Issue #235          HOME          E-mail: mail@dighkmovies.com        BACK ISSUES            October 25th, 2004

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Mortuary Blues
(1990; Golden Harvest/Bo Ho Films Co. Ltd.)

Cantonese: Si ga jung dei
Mandarin: Shi jia zhong di
English: Corpse Family Important Ground

 

RATING: 5/10

REVIEW:

The success of MR. VAMPIRE (reviewed issue #142a) led to a spate of HK horror comedies in the late '80s and director Jeff Lau Chun-wai contributed to that trend with such "Police Academy Meets the Monsters" items as HAUNTED COP SHOP 1 & 2 (both co-written by Wong Kar-wai!) and OPERATION PINK SQUAD II (inexplicably rechristened THUNDER COPS for its DVD release). By the time he came to write and direct this project for Sammo Hung Kam-po's Bo Ho Films company, the well was starting to run dry but MORTUARY BLUES still offers some fast paced fun for viewers who don't mind wading through a bog of low humor. The basic premise is reminiscent of John Carpenter's THE FOG: three centuries after one of their ancestors murdered the crew of an imperial ship and stole the gold they were transporting, the residents of an island off the coast of Hong Kong find themselves threatened by the spirit world. Before he died, the commander of the vessel put a curse on the island and the villagers decide to sacrifice one of the their number as a desperate act of appeasement. Meanwhile, slovenly cop Shih (Corey Yuen Kwai, who also produced and helped choreograph the action) is oblivious to this activity, devoting his efforts to finding evidence of local drug trafficking. In his mind, that can be the only explanation for why the villagers manage to support themselves without ever really working. The arrival of a third-rate opera company coincides with a pair of treasure hunters (Chung Fat and Tai Po) discovering the whereabouts of the plundered gold. Demonic forces make short work of them but three dimwits (Sandra Ng Kwan-yu, Sheila Chan Suk-lan, and actor/composer Lowell Lo Kwun-ting) from the troupe get their hands on the dead robbers' map. They somehow manage to correctly open the pagoda where the loot is stashed but also unleash the ghost of the captain. Murder and mayhem result and the only way to stop it is for Shih and the other survivors to get their hands on three coins and a magic sword, located at the heart of a dangerous underground cave.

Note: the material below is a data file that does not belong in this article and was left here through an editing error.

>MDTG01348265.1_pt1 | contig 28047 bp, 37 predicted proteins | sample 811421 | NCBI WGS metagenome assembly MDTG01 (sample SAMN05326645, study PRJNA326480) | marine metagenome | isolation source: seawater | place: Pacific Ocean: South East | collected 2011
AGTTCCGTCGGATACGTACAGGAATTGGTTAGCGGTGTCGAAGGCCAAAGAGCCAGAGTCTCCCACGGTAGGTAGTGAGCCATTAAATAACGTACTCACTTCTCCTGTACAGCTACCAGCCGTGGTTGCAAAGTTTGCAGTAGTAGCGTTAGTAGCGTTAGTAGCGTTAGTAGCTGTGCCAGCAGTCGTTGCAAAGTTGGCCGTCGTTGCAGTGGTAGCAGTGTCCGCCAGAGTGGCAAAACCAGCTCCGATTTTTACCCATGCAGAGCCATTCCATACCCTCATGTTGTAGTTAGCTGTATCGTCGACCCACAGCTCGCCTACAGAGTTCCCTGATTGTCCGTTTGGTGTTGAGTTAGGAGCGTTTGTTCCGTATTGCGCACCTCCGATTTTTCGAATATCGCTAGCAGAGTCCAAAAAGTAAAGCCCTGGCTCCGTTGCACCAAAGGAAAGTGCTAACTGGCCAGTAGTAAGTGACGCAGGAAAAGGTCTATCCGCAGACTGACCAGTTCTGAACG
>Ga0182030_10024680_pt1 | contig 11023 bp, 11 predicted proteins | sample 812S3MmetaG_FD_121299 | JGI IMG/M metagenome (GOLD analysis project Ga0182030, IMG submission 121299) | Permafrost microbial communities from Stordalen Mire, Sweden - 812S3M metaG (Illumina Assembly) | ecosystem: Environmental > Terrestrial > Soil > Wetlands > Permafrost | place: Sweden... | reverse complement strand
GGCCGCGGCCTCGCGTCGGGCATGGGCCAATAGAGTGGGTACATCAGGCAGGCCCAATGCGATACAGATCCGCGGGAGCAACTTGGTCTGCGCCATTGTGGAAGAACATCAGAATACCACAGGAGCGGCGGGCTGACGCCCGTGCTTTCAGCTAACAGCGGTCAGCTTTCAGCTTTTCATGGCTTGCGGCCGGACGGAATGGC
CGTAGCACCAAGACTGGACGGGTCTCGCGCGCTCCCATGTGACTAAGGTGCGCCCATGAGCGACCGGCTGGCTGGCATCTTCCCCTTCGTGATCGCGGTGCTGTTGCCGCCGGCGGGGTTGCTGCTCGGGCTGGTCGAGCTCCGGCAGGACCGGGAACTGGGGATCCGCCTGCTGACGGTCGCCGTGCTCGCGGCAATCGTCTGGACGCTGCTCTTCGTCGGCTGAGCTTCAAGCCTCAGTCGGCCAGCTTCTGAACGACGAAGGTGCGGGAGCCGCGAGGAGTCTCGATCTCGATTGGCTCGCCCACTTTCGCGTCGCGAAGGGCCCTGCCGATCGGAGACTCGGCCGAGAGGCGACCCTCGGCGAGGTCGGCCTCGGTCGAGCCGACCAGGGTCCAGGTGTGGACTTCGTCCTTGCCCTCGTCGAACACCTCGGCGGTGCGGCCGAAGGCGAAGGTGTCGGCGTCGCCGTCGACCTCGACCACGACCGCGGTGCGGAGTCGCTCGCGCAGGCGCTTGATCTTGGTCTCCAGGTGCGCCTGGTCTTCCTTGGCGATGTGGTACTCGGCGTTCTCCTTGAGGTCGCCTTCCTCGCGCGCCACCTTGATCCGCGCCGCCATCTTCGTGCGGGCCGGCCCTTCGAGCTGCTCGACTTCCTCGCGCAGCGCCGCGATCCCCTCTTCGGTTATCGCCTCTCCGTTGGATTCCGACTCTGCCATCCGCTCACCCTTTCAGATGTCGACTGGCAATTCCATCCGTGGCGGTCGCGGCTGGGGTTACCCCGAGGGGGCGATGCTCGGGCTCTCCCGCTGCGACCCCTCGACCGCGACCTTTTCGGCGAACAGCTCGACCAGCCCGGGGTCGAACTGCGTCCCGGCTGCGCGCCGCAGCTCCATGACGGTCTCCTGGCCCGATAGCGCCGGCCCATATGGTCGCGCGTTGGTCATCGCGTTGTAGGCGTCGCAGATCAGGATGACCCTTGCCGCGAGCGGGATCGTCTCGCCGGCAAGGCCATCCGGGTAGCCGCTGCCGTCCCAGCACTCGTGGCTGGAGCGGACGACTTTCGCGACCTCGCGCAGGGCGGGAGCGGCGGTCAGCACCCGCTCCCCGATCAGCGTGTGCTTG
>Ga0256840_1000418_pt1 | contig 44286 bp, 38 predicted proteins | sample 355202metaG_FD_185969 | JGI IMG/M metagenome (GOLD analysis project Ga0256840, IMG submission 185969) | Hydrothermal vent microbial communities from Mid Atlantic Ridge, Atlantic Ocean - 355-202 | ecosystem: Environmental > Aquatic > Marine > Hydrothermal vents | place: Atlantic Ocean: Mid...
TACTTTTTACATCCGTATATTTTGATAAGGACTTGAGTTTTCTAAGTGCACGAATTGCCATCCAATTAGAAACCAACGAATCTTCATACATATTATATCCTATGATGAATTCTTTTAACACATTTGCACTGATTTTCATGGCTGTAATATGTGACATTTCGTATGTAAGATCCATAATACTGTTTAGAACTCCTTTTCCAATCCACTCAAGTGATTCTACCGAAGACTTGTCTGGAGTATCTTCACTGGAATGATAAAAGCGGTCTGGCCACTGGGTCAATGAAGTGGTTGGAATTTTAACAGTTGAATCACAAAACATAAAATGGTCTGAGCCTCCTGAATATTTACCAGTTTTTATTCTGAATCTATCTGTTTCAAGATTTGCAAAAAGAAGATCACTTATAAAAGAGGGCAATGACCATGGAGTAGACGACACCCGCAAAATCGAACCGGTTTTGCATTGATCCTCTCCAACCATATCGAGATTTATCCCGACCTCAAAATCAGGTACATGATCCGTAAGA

Sandra Ng (left), Sheila Chan Lowell Lo Sheila Chan

The opening half hour delivers a barrage of the cheapest scatological, sex, and drug jokes imaginable but things improve considerably once the treasure site has been discovered. The level of humor does not rise appreciably (eg. we get yet another example of the uniquely HK horror/comedy edict that female ghosts can be temporarily subdued by grabbing them in, uh, delicate areas) but the level of manic energy certainly does. Our would-be heroes must battle persistent demons, dodge various Indiana Jones-style booby traps, and foil a guardian ghoul in a submerged cavern. These encounters provide engaging (if rather exhausting) diversion but the finale (in which the troupe attempts to foil the captain by staging an impromptu performance) will work best for those who have some basic familiarity with Peking Opera. Peter Chan Lung, Charlie Cho Cha-lei, Alex To Tak-wai, and Amy Yip Chi-mei also appear.

Corey Yuen Sandra Ng Corey Yuen


PRESENTATION:

The Mega Star catalogue number on the copy previewed indicates that the DVD was designed for both the HK and Japanese markets: the viewer is given a choice between a menu in the former language or one in Chinese and English. Light speckling can be seen in the non-anamorphic presentation but colors are attractive and the image quality is good most of the time. Only the Cantonese version is included (in a somewhat hollowed out 5.1 re-mix that mostly just widens the original mono). The HK theatrical trailer and additional trailers for HAUNTED COP SHOP and THE DEAD AND THE DEADLY are on offer, along with a useless "About the Film" option that merely replicates information available on the back of the keepcase. Mega Star's rights to the Fortune Star library have expired but, as of this writing, MORTUARY BLUES can still be obtained. The film is now also available on DVD from Deltamac and that version likely utilizes the same transfer, along with the original mono audio.

This DVD is available at:

Images in this review courtesy of Mega Star. To read captions, hover mouse over image.


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Copyright © John Charles 2000 - 2004. All Rights Reserved.
E-mail: mail@dighkmovies.com

DVD Specifications

  • Hong Kong/Japan Release
  • NTSC Region 0
  • Mega Star Video Distribution #MS/ DVD/315/JP
  • Dolby Digital 5.1
  • Post-synced Cantonese Language
  • Subtitles (Optional): English, Traditional & Simplified Chinese, Japanese, Korean
  • 9 Chapters
  • 4:3 Letterbox (1.70:1)
  • 88 Minutes

Ratings & Consumer Information

  • Australia: M 15+
  • Hong Kong: II
  • Ontario: PG
  • Singapore: PG
  • Contains moderate violence and horror, coarse language, and brief nudity

FILM REVIEW RATINGS KEY:

  • 10 A Masterpiece
  • 9 Excellent
  • 8 Highly Recommended
  • 7 Very Good
  • 6 Recommended
  • 5 Marginal Recommendation
  • 4 Not Recommended
  • 3 Poor
  • 2 Definitely Not Recommended
  • 1 Dreadful